|Title||Grazing lands in Sub-Saharan Africa and their potential role in climate change mitigation: What we do and don’t know|
|Publication Type||Journal Article|
|Year of Publication||2016|
|Authors||Milne E, Aynekulu E., Bationo A., Batjes NH, Boone R.D, Conant R., Davies J., Hanan N, Hoag D., Herrick JE, Knausenberger W., Neely C., Njoka J., Ngugi M., Parton B., Paustian K., Reid R., Said M., Shephers K., Swift D., Thornton P., S. W|
|ARIS Log Number||330320|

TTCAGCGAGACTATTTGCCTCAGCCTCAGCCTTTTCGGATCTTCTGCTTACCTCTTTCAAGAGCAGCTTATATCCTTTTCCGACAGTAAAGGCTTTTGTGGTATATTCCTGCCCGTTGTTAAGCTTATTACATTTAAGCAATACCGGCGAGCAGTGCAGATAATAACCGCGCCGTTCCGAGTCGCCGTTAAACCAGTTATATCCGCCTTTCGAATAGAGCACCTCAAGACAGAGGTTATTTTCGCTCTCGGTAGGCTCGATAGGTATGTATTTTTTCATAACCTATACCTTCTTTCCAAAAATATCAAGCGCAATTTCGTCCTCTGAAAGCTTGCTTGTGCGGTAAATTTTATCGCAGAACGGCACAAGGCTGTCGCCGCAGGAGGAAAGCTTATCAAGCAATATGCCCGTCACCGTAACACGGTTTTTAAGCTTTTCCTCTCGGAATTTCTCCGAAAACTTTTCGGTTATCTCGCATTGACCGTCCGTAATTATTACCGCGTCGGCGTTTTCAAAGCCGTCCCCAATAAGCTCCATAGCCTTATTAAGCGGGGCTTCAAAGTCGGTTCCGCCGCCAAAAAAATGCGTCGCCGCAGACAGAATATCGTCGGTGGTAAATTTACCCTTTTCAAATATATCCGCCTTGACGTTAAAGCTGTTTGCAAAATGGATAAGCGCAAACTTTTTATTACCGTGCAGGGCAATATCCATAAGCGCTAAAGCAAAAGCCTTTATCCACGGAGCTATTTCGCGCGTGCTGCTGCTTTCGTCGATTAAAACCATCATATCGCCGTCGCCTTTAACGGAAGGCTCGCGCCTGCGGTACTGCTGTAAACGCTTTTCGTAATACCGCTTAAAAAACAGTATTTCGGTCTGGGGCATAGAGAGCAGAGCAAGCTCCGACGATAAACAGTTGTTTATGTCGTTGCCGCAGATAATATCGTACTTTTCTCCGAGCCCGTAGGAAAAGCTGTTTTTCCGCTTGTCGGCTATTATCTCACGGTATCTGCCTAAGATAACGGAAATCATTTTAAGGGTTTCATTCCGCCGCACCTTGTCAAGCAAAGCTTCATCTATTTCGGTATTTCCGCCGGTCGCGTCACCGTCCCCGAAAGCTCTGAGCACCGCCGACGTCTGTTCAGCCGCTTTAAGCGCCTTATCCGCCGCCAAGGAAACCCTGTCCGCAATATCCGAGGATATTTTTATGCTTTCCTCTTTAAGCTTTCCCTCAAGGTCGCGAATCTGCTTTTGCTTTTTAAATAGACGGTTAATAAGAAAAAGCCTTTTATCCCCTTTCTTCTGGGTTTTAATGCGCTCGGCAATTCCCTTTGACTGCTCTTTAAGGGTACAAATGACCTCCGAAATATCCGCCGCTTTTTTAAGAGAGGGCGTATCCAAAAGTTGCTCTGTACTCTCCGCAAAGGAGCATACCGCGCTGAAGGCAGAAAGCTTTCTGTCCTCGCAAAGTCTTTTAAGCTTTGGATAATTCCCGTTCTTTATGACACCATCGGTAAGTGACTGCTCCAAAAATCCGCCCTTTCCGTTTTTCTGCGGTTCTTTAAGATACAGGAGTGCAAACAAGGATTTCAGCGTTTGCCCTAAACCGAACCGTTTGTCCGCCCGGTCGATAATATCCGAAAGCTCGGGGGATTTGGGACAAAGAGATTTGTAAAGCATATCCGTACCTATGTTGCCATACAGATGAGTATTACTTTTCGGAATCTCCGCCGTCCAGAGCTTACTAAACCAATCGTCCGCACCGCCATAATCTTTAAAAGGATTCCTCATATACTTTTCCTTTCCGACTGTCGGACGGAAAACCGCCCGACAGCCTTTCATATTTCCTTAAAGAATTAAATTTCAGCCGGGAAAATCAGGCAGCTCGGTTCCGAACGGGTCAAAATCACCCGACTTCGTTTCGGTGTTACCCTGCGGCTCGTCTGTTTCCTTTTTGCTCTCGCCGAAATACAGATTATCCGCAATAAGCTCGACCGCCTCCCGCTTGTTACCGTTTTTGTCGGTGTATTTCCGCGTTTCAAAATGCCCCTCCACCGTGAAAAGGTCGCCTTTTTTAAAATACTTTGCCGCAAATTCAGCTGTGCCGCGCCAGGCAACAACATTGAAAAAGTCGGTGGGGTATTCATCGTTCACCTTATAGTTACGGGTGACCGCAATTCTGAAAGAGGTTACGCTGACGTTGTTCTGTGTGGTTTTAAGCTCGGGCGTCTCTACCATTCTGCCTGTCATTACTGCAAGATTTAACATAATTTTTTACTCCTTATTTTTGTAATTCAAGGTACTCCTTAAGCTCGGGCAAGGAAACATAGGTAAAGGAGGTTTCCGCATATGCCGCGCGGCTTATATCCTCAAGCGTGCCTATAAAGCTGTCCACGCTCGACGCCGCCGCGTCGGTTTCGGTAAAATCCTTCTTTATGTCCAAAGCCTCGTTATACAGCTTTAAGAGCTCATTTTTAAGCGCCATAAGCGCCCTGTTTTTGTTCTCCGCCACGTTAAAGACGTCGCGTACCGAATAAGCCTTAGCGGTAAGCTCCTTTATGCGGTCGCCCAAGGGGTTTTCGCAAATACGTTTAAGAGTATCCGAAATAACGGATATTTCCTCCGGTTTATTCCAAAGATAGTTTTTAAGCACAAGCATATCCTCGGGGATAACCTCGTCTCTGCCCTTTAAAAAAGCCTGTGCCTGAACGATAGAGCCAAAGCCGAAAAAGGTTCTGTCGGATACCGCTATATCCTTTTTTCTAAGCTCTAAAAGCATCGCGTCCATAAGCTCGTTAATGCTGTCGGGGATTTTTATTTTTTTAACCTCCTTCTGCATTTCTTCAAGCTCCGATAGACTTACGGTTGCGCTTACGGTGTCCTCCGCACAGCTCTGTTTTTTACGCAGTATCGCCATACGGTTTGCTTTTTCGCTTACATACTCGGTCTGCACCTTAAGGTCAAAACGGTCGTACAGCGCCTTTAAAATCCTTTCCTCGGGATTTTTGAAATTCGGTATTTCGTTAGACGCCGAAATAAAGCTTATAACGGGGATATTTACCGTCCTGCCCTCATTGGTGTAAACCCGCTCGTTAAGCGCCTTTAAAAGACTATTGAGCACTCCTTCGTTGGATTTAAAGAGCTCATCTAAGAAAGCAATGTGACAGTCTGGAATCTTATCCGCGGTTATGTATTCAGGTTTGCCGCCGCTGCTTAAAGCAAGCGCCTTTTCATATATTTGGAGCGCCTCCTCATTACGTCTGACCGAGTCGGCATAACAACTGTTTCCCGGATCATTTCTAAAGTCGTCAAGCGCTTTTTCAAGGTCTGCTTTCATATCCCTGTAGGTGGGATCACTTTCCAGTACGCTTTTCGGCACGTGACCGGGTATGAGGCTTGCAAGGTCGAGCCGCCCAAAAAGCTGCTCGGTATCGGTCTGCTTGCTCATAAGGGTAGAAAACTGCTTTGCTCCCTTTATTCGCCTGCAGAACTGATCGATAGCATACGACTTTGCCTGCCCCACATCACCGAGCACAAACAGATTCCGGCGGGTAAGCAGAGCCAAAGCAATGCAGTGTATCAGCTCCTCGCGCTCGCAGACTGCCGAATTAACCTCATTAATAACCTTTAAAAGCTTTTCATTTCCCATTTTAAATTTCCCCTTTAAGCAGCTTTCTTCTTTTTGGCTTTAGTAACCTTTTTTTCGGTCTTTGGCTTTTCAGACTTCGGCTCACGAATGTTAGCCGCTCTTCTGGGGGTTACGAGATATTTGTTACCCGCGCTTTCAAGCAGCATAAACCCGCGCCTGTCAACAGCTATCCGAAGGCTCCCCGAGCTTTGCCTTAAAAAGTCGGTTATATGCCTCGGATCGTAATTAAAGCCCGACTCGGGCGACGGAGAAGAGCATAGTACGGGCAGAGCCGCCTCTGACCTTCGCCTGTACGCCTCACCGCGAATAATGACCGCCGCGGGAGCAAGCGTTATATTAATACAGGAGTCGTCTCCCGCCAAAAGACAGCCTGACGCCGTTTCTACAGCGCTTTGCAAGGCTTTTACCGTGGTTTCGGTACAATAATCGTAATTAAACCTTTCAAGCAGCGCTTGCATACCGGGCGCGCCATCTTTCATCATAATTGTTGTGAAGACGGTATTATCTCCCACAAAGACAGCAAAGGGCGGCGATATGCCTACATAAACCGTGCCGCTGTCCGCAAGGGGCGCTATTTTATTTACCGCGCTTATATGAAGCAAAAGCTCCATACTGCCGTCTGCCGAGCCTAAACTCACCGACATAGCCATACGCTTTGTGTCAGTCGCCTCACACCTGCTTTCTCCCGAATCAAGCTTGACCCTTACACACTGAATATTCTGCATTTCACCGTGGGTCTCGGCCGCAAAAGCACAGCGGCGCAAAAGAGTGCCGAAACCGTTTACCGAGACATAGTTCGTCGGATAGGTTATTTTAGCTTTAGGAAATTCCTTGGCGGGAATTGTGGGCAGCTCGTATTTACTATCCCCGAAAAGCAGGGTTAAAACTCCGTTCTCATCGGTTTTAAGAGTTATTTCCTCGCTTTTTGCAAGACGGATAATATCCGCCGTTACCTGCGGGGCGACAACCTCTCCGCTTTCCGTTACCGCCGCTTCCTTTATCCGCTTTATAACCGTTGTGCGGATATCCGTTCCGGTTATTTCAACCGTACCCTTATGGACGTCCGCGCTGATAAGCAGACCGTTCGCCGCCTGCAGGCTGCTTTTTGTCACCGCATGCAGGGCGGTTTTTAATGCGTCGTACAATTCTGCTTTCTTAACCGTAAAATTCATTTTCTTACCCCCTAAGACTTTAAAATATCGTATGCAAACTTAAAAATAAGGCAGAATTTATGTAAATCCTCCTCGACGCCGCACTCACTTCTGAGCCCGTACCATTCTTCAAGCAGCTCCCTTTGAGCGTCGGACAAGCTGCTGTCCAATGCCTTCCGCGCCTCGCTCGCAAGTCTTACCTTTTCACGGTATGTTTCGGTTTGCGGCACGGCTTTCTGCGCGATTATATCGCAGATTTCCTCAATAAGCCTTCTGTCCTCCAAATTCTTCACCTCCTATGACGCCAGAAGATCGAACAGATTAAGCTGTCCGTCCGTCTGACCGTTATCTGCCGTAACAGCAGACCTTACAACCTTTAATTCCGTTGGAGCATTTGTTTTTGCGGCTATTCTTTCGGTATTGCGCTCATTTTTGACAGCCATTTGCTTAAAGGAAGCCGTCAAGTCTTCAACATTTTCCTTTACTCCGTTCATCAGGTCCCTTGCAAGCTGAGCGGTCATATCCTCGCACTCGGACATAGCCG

Grazinglands cover much of sub-Saharan Africa. When well-managed, these lands provide a wide variety of ecosystem services, many of which are positively correlated with increase in soil carbon. Pastoralists and other land managers are currently rewarded primarily for the production of animal products. This paper reviews the current literature and related knowledge on carbon sequestration in sub-Saharan grazinglands as the basis for six sets of recommendations. 1. C sequestration for climate change mitigation should be treated as a co-benefit rather than the target of a project/activity. 2. Paying people to maintain C stocks by persisting with existing good practices is likely to be easier than introducing new practices to increase stocks, although problems of paying multiple smallholders would remain. 3. Projects should be developed with strong input from the communities living in the areas (bottom up) where the project is to occur so that they have a sense of ownership and are then more likely to cooperate in its implementation. 4. When resources are limited, the focus should be on areas where the co-benefits of C sequestration and livelihood improvement are highest and this may be in moderately rather than severely degraded areas. Interventions should consider net livelihoods of local populations as a key metric of success of programs that are aiming to improve rangeland health and C sequestration. 5. Weak evidence of the impact of rangeland management approaches in enhancing C sequestration in non-equilibrial (erratic and changing) systems makes it more difficult to detect management responses and therefore justify management actions. However, carefuly analysis is required since the long-term costs of neglecting these systems may be higher in some cases due to the difficulty of restoration where biophysical thresholds have been crossed. 6. From a purely biophysical C sequestration point of view, investment should be in areas where mineralization rates are low (cold, moist) or input rates are high (warm, wet). In areas where C sequestration rates are likely to be lower (arid, semi-arid) but cover extensive land areas, projects should include C sequestration as part of a package of multiple benefits in which practices that sequester C in grasslands enhance productivity, improve livelihoods, increase biodiversity and benefit multiple ecosystem services.